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Decoding Mustang Vehicle Identification Numbers (Mustang VIN Decoder Guide)

Written By: Andrew Cilio

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Every car is assigned a unique Vehicle Identification Number (VIN) before it leaves the factory, but what do these numbers mean for you and your Mustang?

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History of VIN Numbers

In the 1950s, mass production of cars increased dramatically, making it difficult to keep track of what vehicles were being made. Detroit manufacturers started using VINs as a way of giving accurate descriptions of any car rolling off the assembly line. These early VINs varied in composition from one manufacturer to another. In the 1980s, the U.S. Department of Transportation stepped in and required all vehicles to contain a 17-digit VIN, establishing the standard system that we still use today.

Okay, but, what is the VIN? In the simplest of terms, a car’s VIN is similar to human DNA – it is unique to your Mustang and everyone's Mustang, and can be used to track recalls, registrations, warranty claims, thefts, and insurance claims.

What Do All Those Numbers Making Up My Mustang's VIN Mean?

VINs are made up of 17 numbers and letters (except I, O, and Q). The first three characters are called the WMI or the World Manufacturer Identifier. These characters tell you which country the vehicle was manufactured in, and the second two tell you who the manufactuer is (such as Ford). For example some country identifiers are listed below:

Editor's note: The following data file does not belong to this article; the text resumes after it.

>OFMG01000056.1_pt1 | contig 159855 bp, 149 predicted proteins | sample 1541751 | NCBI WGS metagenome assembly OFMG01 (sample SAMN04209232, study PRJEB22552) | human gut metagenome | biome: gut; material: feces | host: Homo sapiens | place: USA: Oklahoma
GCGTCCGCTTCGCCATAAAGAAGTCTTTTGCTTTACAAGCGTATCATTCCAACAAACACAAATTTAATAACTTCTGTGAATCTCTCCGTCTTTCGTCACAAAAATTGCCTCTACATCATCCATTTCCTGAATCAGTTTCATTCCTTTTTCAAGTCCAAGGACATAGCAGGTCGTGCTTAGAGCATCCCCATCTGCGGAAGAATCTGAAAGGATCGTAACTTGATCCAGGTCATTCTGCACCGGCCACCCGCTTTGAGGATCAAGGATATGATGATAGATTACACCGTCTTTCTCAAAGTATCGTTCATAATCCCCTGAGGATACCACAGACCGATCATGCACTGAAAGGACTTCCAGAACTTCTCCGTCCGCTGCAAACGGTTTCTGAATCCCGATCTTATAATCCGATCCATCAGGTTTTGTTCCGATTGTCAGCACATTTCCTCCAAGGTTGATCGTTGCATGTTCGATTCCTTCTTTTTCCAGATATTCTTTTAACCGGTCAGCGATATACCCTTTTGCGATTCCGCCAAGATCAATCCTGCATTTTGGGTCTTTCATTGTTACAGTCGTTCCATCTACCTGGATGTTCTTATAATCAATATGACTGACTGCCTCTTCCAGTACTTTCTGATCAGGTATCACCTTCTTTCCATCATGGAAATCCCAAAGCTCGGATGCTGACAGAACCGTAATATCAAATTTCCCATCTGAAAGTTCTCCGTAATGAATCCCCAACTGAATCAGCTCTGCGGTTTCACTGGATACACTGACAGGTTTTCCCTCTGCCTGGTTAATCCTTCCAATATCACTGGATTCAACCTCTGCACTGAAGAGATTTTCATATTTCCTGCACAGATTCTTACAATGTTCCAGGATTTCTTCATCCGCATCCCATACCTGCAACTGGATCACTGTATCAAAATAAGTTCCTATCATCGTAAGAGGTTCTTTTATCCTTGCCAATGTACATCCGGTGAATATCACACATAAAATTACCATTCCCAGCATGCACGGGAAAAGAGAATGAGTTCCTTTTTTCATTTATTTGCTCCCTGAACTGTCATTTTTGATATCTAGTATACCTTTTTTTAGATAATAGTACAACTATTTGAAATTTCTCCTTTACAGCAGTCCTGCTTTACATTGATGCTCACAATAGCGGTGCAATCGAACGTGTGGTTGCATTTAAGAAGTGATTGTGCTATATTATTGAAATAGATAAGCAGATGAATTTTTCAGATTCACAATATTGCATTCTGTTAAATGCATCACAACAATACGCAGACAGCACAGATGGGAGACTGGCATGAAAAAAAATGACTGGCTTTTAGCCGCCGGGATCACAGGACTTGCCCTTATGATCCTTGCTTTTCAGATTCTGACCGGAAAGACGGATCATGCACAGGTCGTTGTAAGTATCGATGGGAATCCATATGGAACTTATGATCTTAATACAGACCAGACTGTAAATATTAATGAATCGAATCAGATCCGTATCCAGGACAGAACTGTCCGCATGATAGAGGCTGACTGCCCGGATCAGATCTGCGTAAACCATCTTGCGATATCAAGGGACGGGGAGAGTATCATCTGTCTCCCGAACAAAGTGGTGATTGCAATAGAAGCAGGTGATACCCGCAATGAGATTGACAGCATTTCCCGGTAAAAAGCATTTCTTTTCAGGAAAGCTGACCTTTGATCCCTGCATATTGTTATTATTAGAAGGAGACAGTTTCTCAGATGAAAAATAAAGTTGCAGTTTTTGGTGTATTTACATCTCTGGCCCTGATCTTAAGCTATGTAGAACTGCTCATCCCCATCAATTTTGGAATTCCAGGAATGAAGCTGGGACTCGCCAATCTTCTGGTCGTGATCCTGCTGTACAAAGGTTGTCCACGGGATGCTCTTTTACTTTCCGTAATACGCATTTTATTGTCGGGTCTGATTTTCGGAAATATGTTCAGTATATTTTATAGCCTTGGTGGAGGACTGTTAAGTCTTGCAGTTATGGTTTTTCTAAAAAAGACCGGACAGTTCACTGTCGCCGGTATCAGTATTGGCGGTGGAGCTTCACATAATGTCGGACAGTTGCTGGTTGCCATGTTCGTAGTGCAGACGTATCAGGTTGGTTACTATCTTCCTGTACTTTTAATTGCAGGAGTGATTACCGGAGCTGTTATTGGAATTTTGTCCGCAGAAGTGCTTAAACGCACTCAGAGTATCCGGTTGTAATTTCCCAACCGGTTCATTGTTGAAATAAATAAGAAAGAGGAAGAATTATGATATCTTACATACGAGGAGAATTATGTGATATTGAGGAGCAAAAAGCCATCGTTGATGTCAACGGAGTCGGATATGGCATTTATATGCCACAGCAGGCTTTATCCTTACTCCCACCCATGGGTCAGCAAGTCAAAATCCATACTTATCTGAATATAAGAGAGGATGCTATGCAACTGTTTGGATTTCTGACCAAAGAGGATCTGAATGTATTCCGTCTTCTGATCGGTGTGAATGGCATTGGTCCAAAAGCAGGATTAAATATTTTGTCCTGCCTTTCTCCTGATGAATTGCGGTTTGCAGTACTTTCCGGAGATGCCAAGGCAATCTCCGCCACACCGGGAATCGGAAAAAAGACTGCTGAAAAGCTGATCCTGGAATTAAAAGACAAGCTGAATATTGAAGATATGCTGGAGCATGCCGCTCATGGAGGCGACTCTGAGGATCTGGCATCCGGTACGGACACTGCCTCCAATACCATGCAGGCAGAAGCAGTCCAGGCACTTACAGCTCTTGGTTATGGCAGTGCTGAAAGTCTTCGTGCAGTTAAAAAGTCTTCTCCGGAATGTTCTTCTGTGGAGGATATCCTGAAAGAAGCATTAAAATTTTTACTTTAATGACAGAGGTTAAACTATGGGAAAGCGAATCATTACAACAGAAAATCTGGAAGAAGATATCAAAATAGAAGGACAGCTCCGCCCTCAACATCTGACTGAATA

• 1, 4, or 5 – means the vehicle was made in the United States 
  • 2 – means the vehicle was made in the Canada 
  • 3 – means the vehicle was made in the Mexico 
  • J – means the vehicle was made in the Japan 
  • S – means the vehicle was made in the England

The second character identifies the manufacturer (Ford, Chevy, etc). It can be either a letter (F in the chase of Ford) or a number.

The third character identifies the vehicle type (passenger car, truck) or the manufacturing division.

VIN Example

The fourth to eigth characters belong to the Vehicle Descriptor Section (VDS). These five characters are used by manufacturers to identify your car’s attributes. They'll tell you what size engine you have, what platform, transmission type, and body type.

The ninth character is the check digit (something unique to North America). It's used to verify VIN accuracy, and ensures that the VINs of any two vehicles produced within a 30 year period won't be identical. There's a lot of math that go into calculating how to use the check digit with your VIN, and as long as your Mustang doesn't have a suspicious history, you shouldn't have to worry about this digit.

The tenth character identifies the model year. For example: 

  • 1988 – J 
  • 1989 – K
  • 2000 – Y 
  • 2001 – 1 
  • 2002 – 2

The model year identifer starts at 1980 (when VINs were standarized) and started at the letter "A". After "Y" in 2000, the model year identifiers went to numbers starting with "1" in 2001. The number identifiers stopped at "9" and restarted at "A" in 2010.

The eleventh character identifies the assembly plant where your Mustang was built.

The twelfth to seventeenth characters belong to the Vehicle Identifier Section (VIS). This number is usually a sequential number. If your Mustang's VIS is 123456, the next Mustang off the assembly line would be 123457. Sometimes the first digit will designate a specific, optional trim line. The last five have to be numeric however.

If you want a simple way to decode your VIN quicky, check out this useful tool.